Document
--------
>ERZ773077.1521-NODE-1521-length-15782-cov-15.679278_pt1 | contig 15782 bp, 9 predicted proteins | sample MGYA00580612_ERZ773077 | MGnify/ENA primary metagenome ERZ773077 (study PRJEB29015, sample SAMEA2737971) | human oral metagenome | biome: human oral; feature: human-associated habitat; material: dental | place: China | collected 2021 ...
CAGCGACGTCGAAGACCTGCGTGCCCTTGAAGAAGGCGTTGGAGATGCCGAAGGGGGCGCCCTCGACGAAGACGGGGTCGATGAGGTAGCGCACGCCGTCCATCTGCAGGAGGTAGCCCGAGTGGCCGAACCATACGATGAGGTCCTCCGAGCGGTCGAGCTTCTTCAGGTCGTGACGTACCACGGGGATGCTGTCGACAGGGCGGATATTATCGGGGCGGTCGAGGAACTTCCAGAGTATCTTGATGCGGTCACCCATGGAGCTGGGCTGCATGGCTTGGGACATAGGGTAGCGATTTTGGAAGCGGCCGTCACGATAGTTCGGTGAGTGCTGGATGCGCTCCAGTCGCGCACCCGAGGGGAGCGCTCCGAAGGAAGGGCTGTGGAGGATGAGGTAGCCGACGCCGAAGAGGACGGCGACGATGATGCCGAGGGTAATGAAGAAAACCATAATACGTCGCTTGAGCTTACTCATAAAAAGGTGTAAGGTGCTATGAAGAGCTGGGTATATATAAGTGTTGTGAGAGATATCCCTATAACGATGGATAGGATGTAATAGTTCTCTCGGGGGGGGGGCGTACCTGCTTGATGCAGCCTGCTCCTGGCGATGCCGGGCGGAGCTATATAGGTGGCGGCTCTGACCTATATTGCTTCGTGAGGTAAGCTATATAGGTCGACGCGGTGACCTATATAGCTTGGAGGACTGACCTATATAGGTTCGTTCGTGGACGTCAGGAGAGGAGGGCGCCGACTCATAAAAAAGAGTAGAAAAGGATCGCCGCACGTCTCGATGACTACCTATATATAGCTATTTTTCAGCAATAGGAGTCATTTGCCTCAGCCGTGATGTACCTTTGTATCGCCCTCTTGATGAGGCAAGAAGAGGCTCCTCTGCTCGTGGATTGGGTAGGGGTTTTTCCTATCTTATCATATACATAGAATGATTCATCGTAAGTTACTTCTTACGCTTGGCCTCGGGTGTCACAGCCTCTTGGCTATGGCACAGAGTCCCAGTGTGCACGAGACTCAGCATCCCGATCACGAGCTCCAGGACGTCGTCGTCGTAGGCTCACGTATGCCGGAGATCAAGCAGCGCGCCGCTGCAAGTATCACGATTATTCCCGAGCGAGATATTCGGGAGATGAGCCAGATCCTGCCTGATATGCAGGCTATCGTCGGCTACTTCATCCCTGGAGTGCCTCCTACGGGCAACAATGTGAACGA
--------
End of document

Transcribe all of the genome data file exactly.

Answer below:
>ERZ773077.1521-NODE-1521-length-15782-cov-15.679278_pt1 | contig 15782 bp, 9 predicted proteins | sample MGYA00580612_ERZ773077 | MGnify/ENA primary metagenome ERZ773077 (study PRJEB29015, sample SAMEA2737971) | human oral metagenome | biome: human oral; feature: human-associated habitat; material: dental | place: China | collected 2021 ...
CAGCGACGTCGAAGACCTGCGTGCCCTTGAAGAAGGCGTTGGAGATGCCGAAGGGGGCGCCCTCGACGAAGACGGGGTCGATGAGGTAGCGCACGCCGTCCATCTGCAGGAGGTAGCCCGAGTGGCCGAACCATACGATGAGGTCCTCCGAGCGGTCGAGCTTCTTCAGGTCGTGACGTACCACGGGGATGCTGTCGACAGGGCGGATATTATCGGGGCGGTCGAGGAACTTCCAGAGTATCTTGATGCGGTCACCCATGGAGCTGGGCTGCATGGCTTGGGACATAGGGTAGCGATTTTGGAAGCGGCCGTCACGATAGTTCGGTGAGTGCTGGATGCGCTCCAGTCGCGCACCCGAGGGGAGCGCTCCGAAGGAAGGGCTGTGGAGGATGAGGTAGCCGACGCCGAAGAGGACGGCGACGATGATGCCGAGGGTAATGAAGAAAACCATAATACGTCGCTTGAGCTTACTCATAAAAAGGTGTAAGGTGCTATGAAGAGCTGGGTATATATAAGTGTTGTGAGAGATATCCCTATAACGATGGATAGGATGTAATAGTTCTCTCGGGGGGGGGGCGTACCTGCTTGATGCAGCCTGCTCCTGGCGATGCCGGGCGGAGCTATATAGGTGGCGGCTCTGACCTATATTGCTTCGTGAGGTAAGCTATATAGGTCGACGCGGTGACCTATATAGCTTGGAGGACTGACCTATATAGGTTCGTTCGTGGACGTCAGGAGAGGAGGGCGCCGACTCATAAAAAAGAGTAGAAAAGGATCGCCGCACGTCTCGATGACTACCTATATATAGCTATTTTTCAGCAATAGGAGTCATTTGCCTCAGCCGTGATGTACCTTTGTATCGCCCTCTTGATGAGGCAAGAAGAGGCTCCTCTGCTCGTGGATTGGGTAGGGGTTTTTCCTATCTTATCATATACATAGAATGATTCATCGTAAGTTACTTCTTACGCTTGGCCTCGGGTGTCACAGCCTCTTGGCTATGGCACAGAGTCCCAGTGTGCACGAGACTCAGCATCCCGATCACGAGCTCCAGGACGTCGTCGTCGTAGGCTCACGTATGCCGGAGATCAAGCAGCGCGCCGCTGCAAGTATCACGATTATTCCCGAGCGAGATATTCGGGAGATGAGCCAGATCCTGCCTGATATGCAGGCTATCGTCGGCTACTTCATCCCTGGAGTGCCTCCTACGGGCAACAATGTGAACGA